British Telecom (BT) is working on a plan to eliminate the keyboard and mouse, and use accelerometers with tablet PCs instead.
The pilot project enables a user to scroll through menus or applications simply by tilting or rotating the tablet PC. The system starts with a specially designed adapter containing tiny accelerometers, which measure acceleration. The adapter plugs into any tablet PC via a USB cable. When a user moves the PC, the sensors detect the motion. Special software then interprets the PC’s movements and translates them onto the computer screen.
“What we want to create is a kind of broadband Etch A Sketch,” says BT researcher David Chatting, who wrote the applications for the prototype.
The trick, he says, is getting people sensitized to how moving the PC affects what happens on the computer. “One of my initial applications entails using the PC to manipulate a marble on the screen. I want to demonstrate to the user that how they’re holding the device affects what’s happening–that they have an almost physical connection to the content on the screen.”
For now, Chatting’s applications are simple. A user moves the machine left or right to toggle between a few menu choices on-screen, and then pulls the machine forward to select a menu item. “We aren’t trying to duplicate all [of] Windows Vista or Mac OSX,” Chatting says.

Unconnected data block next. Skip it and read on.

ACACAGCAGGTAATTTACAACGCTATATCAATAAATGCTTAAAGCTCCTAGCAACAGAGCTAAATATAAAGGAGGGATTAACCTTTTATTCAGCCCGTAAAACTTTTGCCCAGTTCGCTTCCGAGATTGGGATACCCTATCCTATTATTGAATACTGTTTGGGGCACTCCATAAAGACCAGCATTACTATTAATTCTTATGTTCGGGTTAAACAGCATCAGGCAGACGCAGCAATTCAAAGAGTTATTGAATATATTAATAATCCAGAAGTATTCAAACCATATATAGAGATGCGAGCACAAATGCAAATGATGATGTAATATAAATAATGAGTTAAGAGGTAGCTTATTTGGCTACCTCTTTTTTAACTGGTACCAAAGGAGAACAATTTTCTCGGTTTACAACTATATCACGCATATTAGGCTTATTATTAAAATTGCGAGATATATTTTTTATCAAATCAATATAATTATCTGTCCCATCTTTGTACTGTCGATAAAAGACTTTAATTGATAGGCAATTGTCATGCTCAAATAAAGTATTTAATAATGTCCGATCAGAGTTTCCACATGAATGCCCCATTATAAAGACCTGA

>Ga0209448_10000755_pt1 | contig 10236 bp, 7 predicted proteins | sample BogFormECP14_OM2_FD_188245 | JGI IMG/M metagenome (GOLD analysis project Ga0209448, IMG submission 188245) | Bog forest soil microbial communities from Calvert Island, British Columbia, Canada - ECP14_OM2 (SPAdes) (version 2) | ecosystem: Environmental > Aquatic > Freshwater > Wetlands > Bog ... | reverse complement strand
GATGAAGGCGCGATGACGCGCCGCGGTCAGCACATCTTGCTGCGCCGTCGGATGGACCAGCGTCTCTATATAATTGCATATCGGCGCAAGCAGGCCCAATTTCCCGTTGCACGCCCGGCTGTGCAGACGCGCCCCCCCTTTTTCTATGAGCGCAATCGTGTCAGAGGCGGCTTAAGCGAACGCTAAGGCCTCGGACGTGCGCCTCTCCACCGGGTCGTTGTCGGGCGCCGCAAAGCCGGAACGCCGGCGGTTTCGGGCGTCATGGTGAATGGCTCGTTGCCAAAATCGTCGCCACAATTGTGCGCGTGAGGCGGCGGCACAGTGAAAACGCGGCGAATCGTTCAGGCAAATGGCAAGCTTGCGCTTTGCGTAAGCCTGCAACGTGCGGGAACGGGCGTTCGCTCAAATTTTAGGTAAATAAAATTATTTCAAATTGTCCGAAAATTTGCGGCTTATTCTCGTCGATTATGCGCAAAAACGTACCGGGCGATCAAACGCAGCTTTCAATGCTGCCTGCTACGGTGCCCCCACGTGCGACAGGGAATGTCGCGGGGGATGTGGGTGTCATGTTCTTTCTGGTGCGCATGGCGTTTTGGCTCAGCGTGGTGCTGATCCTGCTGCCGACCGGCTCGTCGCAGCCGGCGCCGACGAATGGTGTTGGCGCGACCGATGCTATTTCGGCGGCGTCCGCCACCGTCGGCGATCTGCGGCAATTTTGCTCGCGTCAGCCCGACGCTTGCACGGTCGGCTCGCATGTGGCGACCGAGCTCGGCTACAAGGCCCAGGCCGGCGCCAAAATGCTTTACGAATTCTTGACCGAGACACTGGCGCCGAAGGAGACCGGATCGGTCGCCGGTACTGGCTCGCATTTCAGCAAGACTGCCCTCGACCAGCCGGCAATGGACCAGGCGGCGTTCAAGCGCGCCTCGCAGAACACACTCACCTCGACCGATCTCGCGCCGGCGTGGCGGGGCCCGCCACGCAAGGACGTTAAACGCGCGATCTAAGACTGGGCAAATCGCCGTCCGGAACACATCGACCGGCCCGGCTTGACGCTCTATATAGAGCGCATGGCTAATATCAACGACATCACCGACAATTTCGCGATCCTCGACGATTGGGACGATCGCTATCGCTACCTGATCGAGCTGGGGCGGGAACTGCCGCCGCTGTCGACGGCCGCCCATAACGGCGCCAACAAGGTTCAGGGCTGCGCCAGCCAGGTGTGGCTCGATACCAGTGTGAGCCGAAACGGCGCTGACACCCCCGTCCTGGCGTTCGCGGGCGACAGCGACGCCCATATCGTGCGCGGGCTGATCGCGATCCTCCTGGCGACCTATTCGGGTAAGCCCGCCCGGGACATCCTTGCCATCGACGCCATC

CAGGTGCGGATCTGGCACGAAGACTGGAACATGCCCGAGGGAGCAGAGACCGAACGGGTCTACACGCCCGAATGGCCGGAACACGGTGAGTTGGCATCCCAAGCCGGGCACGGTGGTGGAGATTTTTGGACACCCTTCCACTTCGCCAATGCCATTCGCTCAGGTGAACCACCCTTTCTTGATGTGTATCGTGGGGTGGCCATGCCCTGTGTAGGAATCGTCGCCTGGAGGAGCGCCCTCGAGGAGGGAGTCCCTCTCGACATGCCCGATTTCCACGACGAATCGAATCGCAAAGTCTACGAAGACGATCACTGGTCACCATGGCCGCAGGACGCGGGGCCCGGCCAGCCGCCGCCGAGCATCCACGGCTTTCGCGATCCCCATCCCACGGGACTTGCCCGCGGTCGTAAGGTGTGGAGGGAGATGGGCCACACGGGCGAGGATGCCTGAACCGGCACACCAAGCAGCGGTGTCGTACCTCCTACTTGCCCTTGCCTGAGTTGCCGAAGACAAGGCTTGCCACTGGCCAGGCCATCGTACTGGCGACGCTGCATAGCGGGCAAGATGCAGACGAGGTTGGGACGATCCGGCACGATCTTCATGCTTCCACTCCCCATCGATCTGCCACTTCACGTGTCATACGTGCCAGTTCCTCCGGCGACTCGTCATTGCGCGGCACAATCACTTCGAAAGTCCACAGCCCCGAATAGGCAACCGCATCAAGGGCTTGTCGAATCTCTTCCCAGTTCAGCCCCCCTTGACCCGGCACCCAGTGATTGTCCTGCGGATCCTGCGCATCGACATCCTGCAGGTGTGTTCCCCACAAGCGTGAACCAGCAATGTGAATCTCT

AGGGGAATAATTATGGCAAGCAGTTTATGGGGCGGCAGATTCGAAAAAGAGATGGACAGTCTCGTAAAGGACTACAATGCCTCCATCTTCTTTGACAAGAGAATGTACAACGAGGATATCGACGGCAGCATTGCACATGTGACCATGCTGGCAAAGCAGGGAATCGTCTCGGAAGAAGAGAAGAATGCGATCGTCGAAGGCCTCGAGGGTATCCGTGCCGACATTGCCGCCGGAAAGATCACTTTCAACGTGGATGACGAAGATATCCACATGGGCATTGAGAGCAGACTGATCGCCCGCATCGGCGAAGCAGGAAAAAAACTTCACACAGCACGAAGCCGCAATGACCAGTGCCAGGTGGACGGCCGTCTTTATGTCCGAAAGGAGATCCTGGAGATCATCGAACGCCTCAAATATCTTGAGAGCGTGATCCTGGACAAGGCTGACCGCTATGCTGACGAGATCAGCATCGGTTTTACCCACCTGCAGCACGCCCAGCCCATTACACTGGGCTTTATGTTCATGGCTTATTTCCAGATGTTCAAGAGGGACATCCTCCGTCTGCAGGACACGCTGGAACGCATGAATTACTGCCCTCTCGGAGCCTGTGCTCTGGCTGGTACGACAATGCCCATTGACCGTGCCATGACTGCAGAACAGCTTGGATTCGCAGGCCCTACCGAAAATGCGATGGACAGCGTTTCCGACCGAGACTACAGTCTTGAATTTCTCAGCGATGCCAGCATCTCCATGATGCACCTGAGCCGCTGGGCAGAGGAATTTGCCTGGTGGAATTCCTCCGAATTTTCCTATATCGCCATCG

But he is convinced that software could be further adapted so that a person could, say, turn the pages of a virtual book just by tilting the machine, or even move a cursor around a Web page and then click on a link just by giving the machine a light shake.
“The technology has obvious implications for those who are disabled or elderly and [have] difficulty using a fiddly laptop keyboard or mouse,” says Adam Oliver, head of BT’s Age and Disability Research Program, of which BT Balance is a part. “We wanted to create an interface that was simple and intuitive. Standard ways of controlling PC applications can be too complicated.”
Accelerometers are used in a wide range of devices. In the Nintendo Wii hand controller, they provide the raw data from your body’s movements that end up as on-screen actions. They also help stabilize the image on your camcorder. Typically, these accelerometers are so small that they fit into a class of devices known as microelectromechanical systems (MEMS).
BT is hardly the first company to put a MEMS accelerometer into portable electronic equipment. Nike and Apple, for example, have teamed up on a product called the iPod Sport Kit. An accelerometer placed in a special pair of Nike running shoes measures workout data, then wirelessly transmits the information to an iPod Nano.